Aer Lingus and British Airways-owner IAG said today it had seen a strong recovery in business travel in the first quarter and it expected to be profitable from the second quarter onwards and for the full year.
The company, which also owns Iberia and Vueling, said the continued easing of government-imposed travel restrictions, resulted in improved travel demand.
It added that it was seeing no noticeable impact from the war in Ukraine.
“Demand is recovering strongly in line with our previous expectations,” chief executive Luis Gallego said, adding that the company was currently focused on improving operations, customer experience and its operational resilience.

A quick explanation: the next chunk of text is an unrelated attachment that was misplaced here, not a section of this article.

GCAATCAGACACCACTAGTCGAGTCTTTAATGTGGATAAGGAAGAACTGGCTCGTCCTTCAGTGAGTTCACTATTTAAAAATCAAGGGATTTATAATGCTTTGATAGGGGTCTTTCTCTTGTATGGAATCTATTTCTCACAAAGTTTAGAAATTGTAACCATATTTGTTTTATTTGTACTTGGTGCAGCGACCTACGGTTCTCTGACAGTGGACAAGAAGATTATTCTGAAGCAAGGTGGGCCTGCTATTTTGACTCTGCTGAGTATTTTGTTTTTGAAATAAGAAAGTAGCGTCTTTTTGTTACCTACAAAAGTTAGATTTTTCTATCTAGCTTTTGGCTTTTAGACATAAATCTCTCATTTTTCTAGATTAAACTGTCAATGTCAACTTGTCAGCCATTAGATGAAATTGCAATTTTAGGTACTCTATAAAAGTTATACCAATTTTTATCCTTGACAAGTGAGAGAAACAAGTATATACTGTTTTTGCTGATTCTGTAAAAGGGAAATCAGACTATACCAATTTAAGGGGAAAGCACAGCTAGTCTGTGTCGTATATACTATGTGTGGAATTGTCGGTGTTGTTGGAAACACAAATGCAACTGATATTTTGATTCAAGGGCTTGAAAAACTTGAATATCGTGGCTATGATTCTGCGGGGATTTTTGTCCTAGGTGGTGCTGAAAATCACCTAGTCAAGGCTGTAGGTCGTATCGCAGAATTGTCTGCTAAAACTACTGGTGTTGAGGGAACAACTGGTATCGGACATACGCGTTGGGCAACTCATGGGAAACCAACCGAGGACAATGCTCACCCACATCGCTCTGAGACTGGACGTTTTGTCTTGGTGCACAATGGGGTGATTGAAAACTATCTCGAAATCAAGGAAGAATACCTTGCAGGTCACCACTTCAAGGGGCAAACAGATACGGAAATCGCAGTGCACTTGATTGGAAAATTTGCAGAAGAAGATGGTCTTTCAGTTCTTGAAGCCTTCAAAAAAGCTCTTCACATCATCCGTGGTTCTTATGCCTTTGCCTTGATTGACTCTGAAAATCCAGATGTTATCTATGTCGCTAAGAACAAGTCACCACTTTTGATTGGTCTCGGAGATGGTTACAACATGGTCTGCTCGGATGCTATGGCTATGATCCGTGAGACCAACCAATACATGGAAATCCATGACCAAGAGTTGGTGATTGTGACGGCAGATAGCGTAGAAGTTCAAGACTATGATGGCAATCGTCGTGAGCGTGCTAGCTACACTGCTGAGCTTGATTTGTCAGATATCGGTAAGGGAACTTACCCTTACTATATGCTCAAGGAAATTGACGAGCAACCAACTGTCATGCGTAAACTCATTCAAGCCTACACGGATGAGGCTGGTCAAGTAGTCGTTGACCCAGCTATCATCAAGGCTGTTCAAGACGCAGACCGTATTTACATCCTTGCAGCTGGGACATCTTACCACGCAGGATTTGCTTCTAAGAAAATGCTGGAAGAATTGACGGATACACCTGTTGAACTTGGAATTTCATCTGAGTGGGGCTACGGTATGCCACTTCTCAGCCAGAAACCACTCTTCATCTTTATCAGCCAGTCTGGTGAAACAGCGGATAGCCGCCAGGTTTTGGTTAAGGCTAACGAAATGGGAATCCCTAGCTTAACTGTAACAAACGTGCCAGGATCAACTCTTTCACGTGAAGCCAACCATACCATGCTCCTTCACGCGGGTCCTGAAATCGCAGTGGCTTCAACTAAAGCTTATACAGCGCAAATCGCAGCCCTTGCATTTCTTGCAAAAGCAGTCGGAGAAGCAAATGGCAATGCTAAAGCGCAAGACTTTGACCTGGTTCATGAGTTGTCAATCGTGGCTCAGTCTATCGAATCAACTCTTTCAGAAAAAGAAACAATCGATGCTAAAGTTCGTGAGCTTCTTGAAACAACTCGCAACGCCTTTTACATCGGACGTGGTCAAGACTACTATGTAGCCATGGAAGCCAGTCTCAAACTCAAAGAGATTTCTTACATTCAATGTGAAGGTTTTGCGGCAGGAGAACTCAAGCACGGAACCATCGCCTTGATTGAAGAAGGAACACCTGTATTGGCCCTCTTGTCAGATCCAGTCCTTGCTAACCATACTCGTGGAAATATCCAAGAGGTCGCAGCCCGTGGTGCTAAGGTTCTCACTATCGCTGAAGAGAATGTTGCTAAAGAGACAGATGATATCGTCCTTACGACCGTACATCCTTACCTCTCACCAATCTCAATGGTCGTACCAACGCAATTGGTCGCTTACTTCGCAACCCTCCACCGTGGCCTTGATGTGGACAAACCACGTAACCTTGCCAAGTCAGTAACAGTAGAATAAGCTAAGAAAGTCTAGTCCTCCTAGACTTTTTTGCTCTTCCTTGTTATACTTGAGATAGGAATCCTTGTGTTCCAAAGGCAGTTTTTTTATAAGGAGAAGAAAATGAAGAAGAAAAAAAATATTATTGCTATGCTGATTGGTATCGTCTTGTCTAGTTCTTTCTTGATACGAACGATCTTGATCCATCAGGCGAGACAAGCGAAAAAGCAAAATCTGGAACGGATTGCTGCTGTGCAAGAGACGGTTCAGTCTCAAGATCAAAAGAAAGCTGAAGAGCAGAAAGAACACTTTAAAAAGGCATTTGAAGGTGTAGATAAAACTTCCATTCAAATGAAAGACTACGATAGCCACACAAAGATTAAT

British Airways was hit by separate technical issues in February and March and also had to cancel a small number of flights in April due to staff sickness and delays in ramping up crew levels.
IAG said it would ramp up capacity from 65% of 2019 levels in the first quarter to around 80% in the second, 85% in the third and 90% in the fourth.
Its North Atlantic routes will be close to full capacity by quarter three, it predicted.
The chief executive of IAG said the impact of the Omicron variant of Covid-19 at the beginning of the year and the cost of ramping up capacity caused it to report a first-quarter operating loss short of analyst expectations.
The airline group reported an operating loss before exceptionals of €754m.
This missed average analyst consensus which stood at a loss of €510m, although the range spanned a loss of €1.15 billion to a loss of €250m.
“The main reason for the deviation with consensus is the Omicron impact that was mainly in January and February (and) the ramp up costs because we want to be close to 90% of our capacity during the summer,” chief executive Luis Gallego told reporters today.